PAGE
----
“She makes herself known. We see her around and the community sees her.

“She’s pretty neat,” Michelle says.

The native longtailed bat could be at risk of local extinction due to an unprecedented number of rats this season. Photo: Supplied.

Rat plague threatens bats

A population of native bats are in danger of being wiped out by a plague of rats.

Experts are warning a record number of rats could have a “dire” effect on the population of bats in Pelorus.

Forest & Bird top of the south regional manager Debs Martin says they are tracking the highest number of rats ever recorded.

“It’s pretty gruesome out there,” she says.

Forest & Bird top of the south regional manager Debs Martin. Photo: Supplied.
Forest & Bird top of the south regional manager Debs Martin. Photo: Supplied.

“We could seriously lose our populations of bats at Pelorus through this mast year.

A mast season is where plants produce an abundance of fruit and seeds.

Deb says rats climb the trees the bats live in, corner them in their holes and eat them.

“The bats can’t get out.

During a previous mast year in Fiordland, bat colonies went locally extinct.

“They thought they had it covered, but they lost one of the colonies,” she says.

“It’s a real gnarly problem.”

Tracking this year has already seen the rats top 60 per cent of traps set.

Trapping can only go so far, aerial 1080 is necessary Forest & Bird top of the south regional manager Debs Martin says. Photo: Supplied.
Trapping can only go so far, aerial 1080 is necessary Forest & Bird top of the south regional manager Debs Martin says. Photo: Supplied.

“We’re tracking double what would be local extinctions,” she says.

Previously, the record high was 42 per cent in 2014.

“We had a really mild summer with a lot of really nice weather, and it was really warm.

“That triggered a whole lot of trees flowering and fruiting.

“We had a huge abundance of fruit and seeds, which is really good for our native birds because they breed up and have a really good year.

“But it’s like putting feed out for the rats,” Deb says.

The group uses tracking tunnels to get an indication of how many rats are in the area.

Debs says, in an ideal scenario, rats would be below five per cent.

“At around 30 per cent tracking, you’ll get some localised extinctions of some species.

“I was walking around Pelorus, and even the walking tracks would be covered in berries and fruit.

“That drives up the number of rats and mice.”

“Normally, when you go into winter rats will run out of food and their population numbers start crashing”.

Deb says rats stash the seed in dry hollows and rat nests and feed on it right through winter.

“Rather than starving through weeding and slowing down, they’re breeding up right through winter.

Debs says the only thing they know that will bring rat numbers down enough is aerial 1080

“Our area is not targeted for aerial 1080 so we’re just going to have to do as much as we can to try and suppress the numbers and take as many out as we can.

“Hopefully we can take a bit of the heat off it, enough to get our bats through.

For further information or to volunteer contact Forest & Bird at forestandbird.org.nz/volunteer.

Geoff Pybus and daughter, Ever, at the soon to be rebranded Cafe Home. Photo: Matt Brown.

Greek cafe to make itself at home

After 11 years of coffee and food, the owners of Café Home are preparing to call it a day.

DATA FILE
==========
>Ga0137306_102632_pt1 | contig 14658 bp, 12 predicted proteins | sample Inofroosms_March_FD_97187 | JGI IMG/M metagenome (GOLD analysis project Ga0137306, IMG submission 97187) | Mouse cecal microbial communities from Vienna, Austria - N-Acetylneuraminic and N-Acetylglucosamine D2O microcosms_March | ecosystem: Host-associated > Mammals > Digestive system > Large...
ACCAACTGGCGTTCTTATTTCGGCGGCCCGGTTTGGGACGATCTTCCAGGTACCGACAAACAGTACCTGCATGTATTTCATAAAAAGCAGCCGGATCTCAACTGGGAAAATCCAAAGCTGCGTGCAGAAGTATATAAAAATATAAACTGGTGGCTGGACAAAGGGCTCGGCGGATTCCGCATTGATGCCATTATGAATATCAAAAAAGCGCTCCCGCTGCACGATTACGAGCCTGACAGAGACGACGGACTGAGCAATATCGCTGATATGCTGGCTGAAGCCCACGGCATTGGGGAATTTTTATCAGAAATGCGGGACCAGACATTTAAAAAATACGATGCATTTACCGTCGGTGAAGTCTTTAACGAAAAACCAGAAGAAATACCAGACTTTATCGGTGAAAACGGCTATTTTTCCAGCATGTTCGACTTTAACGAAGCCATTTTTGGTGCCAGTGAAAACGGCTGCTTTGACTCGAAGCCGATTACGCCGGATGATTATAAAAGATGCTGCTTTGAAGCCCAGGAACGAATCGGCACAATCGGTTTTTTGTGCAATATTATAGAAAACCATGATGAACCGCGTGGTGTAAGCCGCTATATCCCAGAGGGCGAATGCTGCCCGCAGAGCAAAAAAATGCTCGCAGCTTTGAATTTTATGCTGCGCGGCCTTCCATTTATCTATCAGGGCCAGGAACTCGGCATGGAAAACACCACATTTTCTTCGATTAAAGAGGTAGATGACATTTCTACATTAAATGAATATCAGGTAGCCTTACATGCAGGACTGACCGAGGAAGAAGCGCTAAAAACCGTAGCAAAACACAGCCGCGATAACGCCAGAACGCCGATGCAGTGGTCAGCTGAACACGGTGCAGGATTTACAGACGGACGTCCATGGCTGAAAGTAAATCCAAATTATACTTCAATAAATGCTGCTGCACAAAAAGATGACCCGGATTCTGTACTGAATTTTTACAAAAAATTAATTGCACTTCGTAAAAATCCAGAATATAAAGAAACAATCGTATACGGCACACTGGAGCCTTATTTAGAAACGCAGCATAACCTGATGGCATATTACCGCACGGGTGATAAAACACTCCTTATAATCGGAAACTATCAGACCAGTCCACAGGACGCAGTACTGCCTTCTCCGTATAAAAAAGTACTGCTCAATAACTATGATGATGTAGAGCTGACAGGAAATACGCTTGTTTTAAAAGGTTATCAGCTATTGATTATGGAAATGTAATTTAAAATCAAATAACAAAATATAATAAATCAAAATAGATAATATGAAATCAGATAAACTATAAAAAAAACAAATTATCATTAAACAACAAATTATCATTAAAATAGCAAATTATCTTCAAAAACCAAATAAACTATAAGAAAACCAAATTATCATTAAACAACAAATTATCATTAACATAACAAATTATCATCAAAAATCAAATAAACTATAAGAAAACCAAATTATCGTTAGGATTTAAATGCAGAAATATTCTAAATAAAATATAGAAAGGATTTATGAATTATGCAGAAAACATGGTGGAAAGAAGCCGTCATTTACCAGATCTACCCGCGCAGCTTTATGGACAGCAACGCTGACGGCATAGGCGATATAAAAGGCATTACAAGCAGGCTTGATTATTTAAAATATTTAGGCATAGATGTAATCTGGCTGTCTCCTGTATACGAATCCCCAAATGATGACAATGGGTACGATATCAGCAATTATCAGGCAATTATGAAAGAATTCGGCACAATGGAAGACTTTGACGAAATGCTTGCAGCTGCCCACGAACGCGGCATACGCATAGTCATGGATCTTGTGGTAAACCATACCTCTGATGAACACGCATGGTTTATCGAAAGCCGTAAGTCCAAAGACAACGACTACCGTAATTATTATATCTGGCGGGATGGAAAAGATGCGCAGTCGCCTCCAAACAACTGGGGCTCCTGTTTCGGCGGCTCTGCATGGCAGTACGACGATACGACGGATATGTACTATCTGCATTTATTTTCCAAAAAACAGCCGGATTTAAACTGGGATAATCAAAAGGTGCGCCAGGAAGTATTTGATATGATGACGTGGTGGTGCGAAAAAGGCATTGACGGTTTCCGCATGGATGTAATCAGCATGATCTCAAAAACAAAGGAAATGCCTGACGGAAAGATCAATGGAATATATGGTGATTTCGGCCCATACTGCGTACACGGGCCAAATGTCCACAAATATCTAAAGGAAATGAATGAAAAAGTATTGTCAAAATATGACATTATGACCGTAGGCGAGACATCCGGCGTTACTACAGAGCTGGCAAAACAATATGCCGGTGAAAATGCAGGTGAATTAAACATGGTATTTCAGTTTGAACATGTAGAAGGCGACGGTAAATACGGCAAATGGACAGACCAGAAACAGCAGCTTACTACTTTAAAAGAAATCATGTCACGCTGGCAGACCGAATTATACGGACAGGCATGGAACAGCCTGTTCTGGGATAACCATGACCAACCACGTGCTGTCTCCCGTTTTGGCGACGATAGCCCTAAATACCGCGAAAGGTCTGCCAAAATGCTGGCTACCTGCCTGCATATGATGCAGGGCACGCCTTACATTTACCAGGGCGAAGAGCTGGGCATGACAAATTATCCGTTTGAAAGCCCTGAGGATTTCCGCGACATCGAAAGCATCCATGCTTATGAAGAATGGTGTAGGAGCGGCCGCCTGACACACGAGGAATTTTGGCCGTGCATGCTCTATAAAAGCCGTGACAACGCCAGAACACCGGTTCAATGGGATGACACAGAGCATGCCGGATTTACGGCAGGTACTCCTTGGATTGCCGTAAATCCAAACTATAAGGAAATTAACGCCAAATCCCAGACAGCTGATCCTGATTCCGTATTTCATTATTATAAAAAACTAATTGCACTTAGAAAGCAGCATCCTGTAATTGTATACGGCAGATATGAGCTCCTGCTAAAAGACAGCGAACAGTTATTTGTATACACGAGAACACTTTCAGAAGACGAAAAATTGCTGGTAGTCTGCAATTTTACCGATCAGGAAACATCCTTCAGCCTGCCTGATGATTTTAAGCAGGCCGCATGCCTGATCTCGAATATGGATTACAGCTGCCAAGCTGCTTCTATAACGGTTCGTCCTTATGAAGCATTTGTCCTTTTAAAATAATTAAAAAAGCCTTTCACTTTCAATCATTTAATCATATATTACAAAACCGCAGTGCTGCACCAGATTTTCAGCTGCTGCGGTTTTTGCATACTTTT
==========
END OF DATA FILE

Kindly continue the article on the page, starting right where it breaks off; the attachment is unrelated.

Owners Geoff and Nicole Pybus have sold their business, and in it’s place a new owner has planned a Greek café, Eleni.

Nicknamed ‘Miss 100,000 Volts’, incoming owner Helene Marchant is champing at the bit to unleash her vision and unique
Mediterranean flavour on Marlborough.

Incoming owner Helene Marchant. Photo: Matt Brown.
Incoming owner Helene Marchant. Photo: Matt Brown.

Helene, who has lived in Renwick for the last 20 years, says she was sipping coffee at the café late in April when she was struck with inspiration.

“I asked Geoff if he would like to sell, he said to the right person,” she says.

“I said, would I be the right person? He said yes, so we did a deal.”

And Helene has been “firing on all cylinders” getting her ideas and plans for the new eatery out of her head and into reality.

“How beautiful would it be to have a Greek café in the middle of Blenheim,” she says.

Cafe Home owner Geoff Pybus says he isn’t sure what he will do next, but was looking forward to regular nine to five hours so he could spend more time with his children.

The cafe will be rebranded as Eleni. Photo: Matt Brown.
The cafe will be rebranded as Eleni. Photo: Matt Brown.

“[A Greek cafe] is different to what everyone else is doing, it’s going to be cool,” he says.

He hopes that the new restaurant would be open at night.

An accountant by profession, Helene moved to Renwick to work in the wine industry with her husband from Adelaide, South Australia 23 years ago.

Taking over a cafe is a “huge” change of tack, she says the only experience she has running a café is drinking “copious amounts” of coffee and eating fabulous food.

But Helene’s parents, who emigrated from Greece to Adelaide when they were young, had a background in hospitality.

“My aunties, uncles, my grandparents, it must be in the blood there somewhere,” Helene says.

“My mother’s family ran a whole lot of cafes and restaurants and bakeries.

“The food gets drummed into you from an early age, and I’m a great cook,” she says.

Helene says the change of ownership is a new beginning.

“I’m a businesswoman, I’m a resourceful woman and I’d like to think I have what it takes to make Eleni successful,” she says.

“I see an opportunity, and I just go for it.

“One thing I’m not going to do is change the food structure that they have at the moment, and the coffee.

“We have the most amazing coffee.

Helene plans to introduce Greek coffee and meals over time.

“I’m trying to get a liquor license at the moment because the Mediterranean diet is all about food and enjoying it with a glass of wine or beer.”

The cafe will close for renovations on 30 July.

Helene hopes they will open the doors to the new café by 5 August.

Helene says the outgoing owners, Geoff and Nicole leave big shoes to fill.

“And they obviously knew it was time to sell,” she says.

“They’re well respected within the area and I hope I can do as wonderful a job as they have.”